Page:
Global Cannabis: Colombia


North American cannabis companies have flagged Colombia as a key market for investments. Photo by Natanael Ginting

Milestones in the Medical Cannabis Program

The government finalized its medical marijuana law in 2016, but as of today, no MMJ products are available in the domestic market. High-THC cannabis has been exported only for analytical purposes as of mid-2019.


Key Laws and Regulations

  • Law 1787: July 6, 2016
  • Decree 613: April 10, 2017
  • Decree 631: April 9, 2018
  • Resolution 0577: Aug. 8, 2017
  • Resolution 0578: Aug. 8, 2017
  • Resolution 0579: Aug. 8, 2017


Market Data

  • There were zero medical marijuana patients as of mid-2019 because MMJ products are not yet available.
  • Roughly 100 companies have obtained a manufacturing license—and more have obtained a cultivation license—but this is just the first in a series of regulatory steps that companies must complete to market cannabis products.


Medical Cannabis Products Available in the Market

  • A few companies are offering CBD-infused cosmetics. However, these companies are importing the CBD until they can use their own cannabis.


North American Companies in the Market

A number of Canadian and U.S. companies are active in Colombia. For example:

  • New York-based investment firm Northern Swan, via its investment in Colombian cannabis company Clever Leaves.
  • Subsidiaries or joint ventures of major Canadian licensed producers, including Ontario-based Canopy Growth, Alberta-based Aurora Cannabis, Ontario-based Aphria and Ontario-based Cronos.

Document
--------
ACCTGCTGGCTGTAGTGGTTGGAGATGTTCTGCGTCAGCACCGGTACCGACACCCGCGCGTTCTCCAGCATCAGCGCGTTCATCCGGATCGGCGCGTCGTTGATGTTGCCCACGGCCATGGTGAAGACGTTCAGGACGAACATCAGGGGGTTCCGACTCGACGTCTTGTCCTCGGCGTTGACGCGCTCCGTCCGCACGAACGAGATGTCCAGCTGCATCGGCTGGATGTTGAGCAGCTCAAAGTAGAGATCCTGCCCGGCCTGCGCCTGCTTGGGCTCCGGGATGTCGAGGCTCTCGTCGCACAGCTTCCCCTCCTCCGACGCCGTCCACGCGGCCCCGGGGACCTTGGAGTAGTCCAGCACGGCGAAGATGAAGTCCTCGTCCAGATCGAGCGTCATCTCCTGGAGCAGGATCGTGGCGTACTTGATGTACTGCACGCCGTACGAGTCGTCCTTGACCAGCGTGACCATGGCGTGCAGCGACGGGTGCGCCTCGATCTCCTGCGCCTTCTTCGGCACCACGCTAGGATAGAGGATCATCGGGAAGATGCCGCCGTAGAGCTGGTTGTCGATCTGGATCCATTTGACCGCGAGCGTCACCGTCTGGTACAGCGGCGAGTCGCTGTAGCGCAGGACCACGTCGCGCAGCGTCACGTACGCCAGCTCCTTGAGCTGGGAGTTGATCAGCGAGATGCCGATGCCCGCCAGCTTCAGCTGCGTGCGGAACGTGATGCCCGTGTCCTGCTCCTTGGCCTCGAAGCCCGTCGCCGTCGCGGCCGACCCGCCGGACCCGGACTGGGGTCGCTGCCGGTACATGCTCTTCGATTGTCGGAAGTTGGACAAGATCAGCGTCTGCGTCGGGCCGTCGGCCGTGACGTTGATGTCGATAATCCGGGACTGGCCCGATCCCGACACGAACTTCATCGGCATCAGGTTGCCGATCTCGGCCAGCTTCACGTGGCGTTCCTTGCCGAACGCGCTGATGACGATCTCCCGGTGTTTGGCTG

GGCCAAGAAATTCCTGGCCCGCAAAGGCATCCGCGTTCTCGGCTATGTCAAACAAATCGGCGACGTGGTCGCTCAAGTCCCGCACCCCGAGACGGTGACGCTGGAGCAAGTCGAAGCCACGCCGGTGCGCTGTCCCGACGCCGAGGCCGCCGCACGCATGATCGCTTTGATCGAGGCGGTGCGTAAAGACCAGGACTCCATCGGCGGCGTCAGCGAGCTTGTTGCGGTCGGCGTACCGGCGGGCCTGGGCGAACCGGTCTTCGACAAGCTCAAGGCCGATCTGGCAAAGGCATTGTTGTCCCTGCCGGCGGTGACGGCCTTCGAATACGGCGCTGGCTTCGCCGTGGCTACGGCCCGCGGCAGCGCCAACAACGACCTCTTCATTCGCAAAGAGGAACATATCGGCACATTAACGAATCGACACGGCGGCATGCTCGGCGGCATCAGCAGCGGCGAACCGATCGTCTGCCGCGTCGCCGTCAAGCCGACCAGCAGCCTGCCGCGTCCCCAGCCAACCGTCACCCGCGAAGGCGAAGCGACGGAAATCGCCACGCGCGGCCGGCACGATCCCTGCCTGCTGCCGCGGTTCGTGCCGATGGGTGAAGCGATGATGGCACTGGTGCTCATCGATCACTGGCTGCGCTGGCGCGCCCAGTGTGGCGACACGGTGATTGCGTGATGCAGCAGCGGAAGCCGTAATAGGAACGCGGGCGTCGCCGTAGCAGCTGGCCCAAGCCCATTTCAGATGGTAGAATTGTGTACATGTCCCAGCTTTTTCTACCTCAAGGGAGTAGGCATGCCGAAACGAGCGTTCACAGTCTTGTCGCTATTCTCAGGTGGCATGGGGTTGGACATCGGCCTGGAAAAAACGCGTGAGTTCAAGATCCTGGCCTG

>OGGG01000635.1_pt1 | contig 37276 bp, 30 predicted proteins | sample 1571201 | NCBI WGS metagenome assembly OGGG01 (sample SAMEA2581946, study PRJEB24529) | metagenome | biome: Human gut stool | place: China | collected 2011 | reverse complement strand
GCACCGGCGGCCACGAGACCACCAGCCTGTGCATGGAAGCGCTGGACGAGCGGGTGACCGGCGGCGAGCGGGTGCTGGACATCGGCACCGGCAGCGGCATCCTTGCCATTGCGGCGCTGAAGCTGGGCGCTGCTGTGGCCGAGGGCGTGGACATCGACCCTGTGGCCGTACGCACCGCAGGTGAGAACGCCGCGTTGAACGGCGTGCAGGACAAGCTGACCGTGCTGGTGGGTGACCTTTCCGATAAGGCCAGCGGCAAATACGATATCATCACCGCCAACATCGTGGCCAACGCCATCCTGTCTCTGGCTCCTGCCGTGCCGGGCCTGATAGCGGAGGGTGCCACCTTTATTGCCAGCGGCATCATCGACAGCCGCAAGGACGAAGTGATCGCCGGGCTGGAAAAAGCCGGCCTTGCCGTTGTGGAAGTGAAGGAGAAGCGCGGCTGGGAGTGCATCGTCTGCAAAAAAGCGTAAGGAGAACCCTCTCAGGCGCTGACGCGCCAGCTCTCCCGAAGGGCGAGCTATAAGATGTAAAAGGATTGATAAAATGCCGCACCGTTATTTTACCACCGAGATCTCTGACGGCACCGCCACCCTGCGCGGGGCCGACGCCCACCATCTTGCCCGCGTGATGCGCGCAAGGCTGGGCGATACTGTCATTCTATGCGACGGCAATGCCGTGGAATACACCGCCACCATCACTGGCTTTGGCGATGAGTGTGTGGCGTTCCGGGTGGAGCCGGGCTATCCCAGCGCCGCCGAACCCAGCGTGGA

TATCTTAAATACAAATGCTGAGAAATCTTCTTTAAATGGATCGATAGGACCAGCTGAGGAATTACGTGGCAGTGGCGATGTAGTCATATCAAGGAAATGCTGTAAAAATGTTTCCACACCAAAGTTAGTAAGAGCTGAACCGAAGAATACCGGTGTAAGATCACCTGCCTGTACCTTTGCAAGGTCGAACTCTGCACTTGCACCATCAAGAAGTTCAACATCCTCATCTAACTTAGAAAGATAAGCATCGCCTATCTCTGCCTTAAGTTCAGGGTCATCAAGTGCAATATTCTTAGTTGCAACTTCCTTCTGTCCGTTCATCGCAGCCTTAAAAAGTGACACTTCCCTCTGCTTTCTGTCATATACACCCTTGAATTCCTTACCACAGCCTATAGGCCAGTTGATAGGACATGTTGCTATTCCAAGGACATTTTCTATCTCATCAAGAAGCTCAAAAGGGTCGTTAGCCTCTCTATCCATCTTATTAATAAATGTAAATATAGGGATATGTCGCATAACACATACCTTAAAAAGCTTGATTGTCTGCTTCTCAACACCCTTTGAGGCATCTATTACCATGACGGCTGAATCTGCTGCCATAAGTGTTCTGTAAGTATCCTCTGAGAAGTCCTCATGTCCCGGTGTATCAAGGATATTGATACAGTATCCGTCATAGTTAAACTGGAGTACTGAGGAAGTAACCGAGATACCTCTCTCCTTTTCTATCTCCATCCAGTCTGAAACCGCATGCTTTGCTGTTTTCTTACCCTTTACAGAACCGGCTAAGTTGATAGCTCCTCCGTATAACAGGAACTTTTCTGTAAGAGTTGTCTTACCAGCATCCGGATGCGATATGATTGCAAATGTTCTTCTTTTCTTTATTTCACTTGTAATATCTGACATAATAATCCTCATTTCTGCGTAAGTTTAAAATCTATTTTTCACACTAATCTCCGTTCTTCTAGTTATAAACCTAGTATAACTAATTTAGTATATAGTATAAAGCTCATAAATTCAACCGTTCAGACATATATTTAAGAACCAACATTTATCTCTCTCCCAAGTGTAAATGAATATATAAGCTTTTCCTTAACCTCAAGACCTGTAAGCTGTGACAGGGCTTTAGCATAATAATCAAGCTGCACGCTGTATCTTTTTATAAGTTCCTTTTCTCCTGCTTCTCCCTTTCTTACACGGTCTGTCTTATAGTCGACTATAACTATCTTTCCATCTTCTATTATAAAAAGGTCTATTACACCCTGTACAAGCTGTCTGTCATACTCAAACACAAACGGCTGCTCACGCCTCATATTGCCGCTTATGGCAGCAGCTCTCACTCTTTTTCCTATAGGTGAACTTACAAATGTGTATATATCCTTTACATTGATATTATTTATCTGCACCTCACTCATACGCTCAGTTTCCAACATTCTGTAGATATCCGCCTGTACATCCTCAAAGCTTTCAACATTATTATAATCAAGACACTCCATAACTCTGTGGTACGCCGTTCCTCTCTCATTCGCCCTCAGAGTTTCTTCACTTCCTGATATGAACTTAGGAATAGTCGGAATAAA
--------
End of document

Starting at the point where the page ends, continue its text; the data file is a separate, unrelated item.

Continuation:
• Companies publicly listed in North America with main operations in Colombia include PharmaCielo, Khiron Life Sciences, Blueberries Medical and Avicanna.


Big Picture

  • Colombia is the Latin American country that has attracted the most interest and foreign investment commitments so far, reflecting the nation’s ideal growing conditions and a legal framework that allows MMJ exports.
  • After obtaining business licenses, MMJ companies must register cannabis cultivars they wish to grow. Another option would be to purchase registered genetics from other producers or to import cultivars, something no company has done so far.
  • Only seven companies had at least one fully registered cultivar as of Aug. 6, 2019.
  • A draft decree is in the works that could substantially modify certain aspects of Colombia’s regulatory framework. Exports of flower for further processing into Colombian free-trade zones would be allowed—a move that would generate new business opportunities—and several stricter controls would be imposed.